The Mavericks had special T-shirts made to commemorate one of the town’s own, Darian Jarrott, a New Mexico State Police Officer who was killed in the line of duty in February.
His niece, Alicia, was a freshman basketball player at Lordsburg this season.
“We decided at the very beginning of the season, after it happened, we got shirts dedicated to him, and we dedicated the season to him,” Lordsburg coach Rodney Plowman said. He once coached Darian Jarrott in football.
Alicia Jarrott struggled emotionally throughout the season, Plowman said, in the wake of her uncle’s killing. But the tight-knit Lordsburg community rallied around her, and her family.
“It wasn’t good,” he said. “She has good days and bad days. We all took care of her.”
Rehoboth Christian’s boys title, coach Kevin Zwiers said, was as much for the community, ravaged by COVID, as it was for anyone. Rehoboth is located just east of Gallup in McKinley County. This victory was a welcome tonic during a relentless pandemic.
“Our side of the state, our area has suffered so much in the past year,” Zwiers said. “The joy that we can bring to people is just unbelievable. It lights up people’s eyes.”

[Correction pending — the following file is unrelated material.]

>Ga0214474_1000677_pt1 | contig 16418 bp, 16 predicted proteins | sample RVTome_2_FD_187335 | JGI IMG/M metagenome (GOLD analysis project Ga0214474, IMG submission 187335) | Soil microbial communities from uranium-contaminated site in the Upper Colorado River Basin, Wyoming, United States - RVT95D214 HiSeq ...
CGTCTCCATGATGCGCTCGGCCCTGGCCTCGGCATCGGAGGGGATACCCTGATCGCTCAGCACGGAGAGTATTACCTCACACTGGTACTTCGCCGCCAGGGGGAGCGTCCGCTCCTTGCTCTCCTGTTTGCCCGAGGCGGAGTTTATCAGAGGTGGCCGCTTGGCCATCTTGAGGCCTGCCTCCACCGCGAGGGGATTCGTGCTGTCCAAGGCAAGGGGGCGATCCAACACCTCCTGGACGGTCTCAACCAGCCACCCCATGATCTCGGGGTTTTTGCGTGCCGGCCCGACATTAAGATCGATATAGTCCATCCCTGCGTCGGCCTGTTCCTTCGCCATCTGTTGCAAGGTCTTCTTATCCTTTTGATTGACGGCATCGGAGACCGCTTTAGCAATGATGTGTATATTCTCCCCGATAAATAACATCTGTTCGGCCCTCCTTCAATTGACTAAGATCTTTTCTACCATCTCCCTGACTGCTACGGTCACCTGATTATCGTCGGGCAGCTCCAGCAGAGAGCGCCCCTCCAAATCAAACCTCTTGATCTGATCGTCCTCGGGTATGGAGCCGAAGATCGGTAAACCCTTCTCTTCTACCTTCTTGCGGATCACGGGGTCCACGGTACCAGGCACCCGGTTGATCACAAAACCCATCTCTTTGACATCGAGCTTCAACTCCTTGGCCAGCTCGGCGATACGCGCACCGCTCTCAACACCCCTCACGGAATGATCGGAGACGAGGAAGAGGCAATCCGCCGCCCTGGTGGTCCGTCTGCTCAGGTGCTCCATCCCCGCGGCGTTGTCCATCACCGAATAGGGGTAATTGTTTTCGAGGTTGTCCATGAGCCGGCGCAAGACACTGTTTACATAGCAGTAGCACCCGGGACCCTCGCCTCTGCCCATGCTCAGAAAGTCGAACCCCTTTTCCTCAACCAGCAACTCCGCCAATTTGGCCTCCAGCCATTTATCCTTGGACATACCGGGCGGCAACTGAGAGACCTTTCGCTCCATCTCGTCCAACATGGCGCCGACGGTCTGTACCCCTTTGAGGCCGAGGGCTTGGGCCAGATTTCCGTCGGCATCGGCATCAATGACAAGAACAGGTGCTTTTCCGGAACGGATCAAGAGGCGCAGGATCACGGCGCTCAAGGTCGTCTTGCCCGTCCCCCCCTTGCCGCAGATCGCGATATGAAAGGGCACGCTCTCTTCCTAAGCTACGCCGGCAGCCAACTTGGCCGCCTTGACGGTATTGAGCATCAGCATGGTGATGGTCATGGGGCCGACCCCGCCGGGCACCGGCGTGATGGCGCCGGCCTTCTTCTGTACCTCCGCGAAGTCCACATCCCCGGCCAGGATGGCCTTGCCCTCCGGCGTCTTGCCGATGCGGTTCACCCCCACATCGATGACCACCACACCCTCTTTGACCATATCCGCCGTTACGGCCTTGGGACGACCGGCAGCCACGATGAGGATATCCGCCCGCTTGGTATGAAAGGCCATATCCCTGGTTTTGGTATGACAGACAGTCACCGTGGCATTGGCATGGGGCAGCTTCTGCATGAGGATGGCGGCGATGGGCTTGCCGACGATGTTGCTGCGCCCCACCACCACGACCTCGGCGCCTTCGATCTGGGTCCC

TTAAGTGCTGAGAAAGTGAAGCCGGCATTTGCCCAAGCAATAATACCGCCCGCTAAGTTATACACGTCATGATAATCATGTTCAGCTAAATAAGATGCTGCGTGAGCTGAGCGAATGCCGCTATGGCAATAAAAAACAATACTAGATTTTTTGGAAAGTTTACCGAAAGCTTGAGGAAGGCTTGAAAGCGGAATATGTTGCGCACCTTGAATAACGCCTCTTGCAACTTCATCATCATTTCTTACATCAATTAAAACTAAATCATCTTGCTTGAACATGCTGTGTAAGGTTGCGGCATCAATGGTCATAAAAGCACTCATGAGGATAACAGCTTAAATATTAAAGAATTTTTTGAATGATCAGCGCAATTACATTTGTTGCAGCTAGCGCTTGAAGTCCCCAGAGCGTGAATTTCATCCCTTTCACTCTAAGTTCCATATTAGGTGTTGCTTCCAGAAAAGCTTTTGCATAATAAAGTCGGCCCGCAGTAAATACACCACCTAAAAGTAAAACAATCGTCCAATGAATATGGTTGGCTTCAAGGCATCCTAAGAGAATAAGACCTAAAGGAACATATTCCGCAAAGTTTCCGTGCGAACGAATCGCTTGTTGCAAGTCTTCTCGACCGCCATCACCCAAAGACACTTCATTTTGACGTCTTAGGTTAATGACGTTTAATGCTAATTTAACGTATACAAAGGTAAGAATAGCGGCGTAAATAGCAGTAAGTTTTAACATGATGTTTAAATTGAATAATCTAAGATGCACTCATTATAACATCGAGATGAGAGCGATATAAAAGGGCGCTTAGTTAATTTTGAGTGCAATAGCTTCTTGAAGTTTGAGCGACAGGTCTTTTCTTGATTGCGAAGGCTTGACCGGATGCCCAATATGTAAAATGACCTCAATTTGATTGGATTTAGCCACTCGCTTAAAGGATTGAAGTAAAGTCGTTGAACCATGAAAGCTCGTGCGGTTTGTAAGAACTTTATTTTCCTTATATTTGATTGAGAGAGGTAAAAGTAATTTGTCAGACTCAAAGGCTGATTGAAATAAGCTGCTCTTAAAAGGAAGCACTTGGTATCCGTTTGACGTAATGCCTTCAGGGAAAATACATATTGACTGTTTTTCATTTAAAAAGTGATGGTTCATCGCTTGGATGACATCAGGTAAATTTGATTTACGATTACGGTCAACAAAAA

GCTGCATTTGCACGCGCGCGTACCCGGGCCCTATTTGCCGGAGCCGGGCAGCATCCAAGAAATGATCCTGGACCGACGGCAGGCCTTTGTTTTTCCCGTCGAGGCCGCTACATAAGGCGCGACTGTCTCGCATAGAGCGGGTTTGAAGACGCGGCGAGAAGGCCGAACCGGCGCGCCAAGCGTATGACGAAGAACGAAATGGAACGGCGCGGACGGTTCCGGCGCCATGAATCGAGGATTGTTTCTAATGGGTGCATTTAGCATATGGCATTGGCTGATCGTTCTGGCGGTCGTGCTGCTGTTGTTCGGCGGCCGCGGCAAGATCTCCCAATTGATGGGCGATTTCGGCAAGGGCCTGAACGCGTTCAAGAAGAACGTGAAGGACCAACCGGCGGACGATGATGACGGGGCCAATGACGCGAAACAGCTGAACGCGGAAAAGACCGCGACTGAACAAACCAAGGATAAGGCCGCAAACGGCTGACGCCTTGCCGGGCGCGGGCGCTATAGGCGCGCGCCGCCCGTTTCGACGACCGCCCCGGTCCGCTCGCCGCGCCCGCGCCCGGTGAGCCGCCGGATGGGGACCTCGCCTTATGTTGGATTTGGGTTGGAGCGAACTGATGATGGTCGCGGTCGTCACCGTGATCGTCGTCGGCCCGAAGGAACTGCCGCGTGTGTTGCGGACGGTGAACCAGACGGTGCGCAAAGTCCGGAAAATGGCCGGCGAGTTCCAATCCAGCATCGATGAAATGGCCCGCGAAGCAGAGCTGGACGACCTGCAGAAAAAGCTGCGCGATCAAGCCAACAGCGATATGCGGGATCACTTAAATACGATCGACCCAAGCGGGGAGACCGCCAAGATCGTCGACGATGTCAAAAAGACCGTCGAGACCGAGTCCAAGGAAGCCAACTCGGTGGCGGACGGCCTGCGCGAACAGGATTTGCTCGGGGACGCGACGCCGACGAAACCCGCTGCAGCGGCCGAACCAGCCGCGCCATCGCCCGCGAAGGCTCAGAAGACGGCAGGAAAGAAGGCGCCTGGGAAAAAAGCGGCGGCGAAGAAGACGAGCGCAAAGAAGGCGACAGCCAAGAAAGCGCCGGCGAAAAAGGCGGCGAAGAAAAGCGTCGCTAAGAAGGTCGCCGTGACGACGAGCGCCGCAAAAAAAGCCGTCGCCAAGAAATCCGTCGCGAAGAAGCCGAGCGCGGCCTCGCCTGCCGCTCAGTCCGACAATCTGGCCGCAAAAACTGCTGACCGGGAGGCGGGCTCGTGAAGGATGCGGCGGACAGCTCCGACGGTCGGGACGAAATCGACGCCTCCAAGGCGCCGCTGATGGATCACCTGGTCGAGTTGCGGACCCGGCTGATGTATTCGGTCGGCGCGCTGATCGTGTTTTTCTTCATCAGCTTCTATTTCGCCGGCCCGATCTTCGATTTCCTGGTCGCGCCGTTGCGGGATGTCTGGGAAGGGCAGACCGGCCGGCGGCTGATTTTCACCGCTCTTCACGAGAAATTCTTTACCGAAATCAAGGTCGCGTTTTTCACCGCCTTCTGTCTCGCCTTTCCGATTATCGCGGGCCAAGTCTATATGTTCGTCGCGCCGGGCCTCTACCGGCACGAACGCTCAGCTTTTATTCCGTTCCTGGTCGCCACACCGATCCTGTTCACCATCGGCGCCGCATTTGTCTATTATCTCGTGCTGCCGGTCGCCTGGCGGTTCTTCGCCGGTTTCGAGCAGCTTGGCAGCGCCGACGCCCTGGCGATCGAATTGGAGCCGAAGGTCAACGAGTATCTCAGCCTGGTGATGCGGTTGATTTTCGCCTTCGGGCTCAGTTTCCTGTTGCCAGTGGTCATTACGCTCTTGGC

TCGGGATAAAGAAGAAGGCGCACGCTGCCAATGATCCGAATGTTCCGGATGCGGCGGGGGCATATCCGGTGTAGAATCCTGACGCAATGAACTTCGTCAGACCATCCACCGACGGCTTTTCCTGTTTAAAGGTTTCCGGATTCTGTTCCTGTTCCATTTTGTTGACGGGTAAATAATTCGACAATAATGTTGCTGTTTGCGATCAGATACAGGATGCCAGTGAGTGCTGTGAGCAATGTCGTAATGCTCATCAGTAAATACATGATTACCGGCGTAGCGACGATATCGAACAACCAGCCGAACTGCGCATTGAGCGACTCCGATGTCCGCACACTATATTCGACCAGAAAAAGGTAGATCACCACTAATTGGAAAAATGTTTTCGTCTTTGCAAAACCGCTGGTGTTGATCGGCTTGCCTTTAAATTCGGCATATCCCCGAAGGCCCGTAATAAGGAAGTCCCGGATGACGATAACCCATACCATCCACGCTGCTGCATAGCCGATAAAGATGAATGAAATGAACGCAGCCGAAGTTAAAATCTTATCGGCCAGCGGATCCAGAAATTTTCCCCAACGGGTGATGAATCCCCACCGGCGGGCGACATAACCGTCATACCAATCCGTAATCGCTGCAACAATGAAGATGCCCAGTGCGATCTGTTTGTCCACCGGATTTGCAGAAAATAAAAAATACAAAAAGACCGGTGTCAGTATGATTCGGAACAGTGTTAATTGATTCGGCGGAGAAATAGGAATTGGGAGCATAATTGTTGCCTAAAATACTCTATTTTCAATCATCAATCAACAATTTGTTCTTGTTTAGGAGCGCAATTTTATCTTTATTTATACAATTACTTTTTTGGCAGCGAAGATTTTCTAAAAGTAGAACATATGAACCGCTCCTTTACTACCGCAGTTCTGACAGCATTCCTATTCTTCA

The Volcano Vista girls wore purple T-shirts last week, honoring beloved Hall of Fame coach Mike Brown, who has been hospitalized for about six months, and fighting for his life with a variety of medical issues. The most dire challenge facing him is MSA, or Multiple System Atrophy, a rare neurodegenerative disorder.
Brown’s granddaughter, Kennedy, is a junior guard for the Hawks. Kennedy’s father, Greg, coaches the Volcano Vista boys, and her uncle, Danny, coaches the Sandia boys. On the back of the purple T-shirts — a surprise gift from Hawks guard Jaelyn Bates, Kennedy Brown said — were the words, “PAPA BROWN.”
And after the game, Kennedy said, the team couldn’t wait to share in their celebrate with her grandfather.
“I called him right after,” she said. “He had the purple shirt laying on him. He was unable to talk, but I got to tell him about everything that happened and made sure to tell him that everything we did was for him.”
In a touching gesture, all the other Volcano Vista players got on the phone to talk to Mike Brown as well.
“This one was for you Papa,” they said into the phone, one after another. “We love you so much.”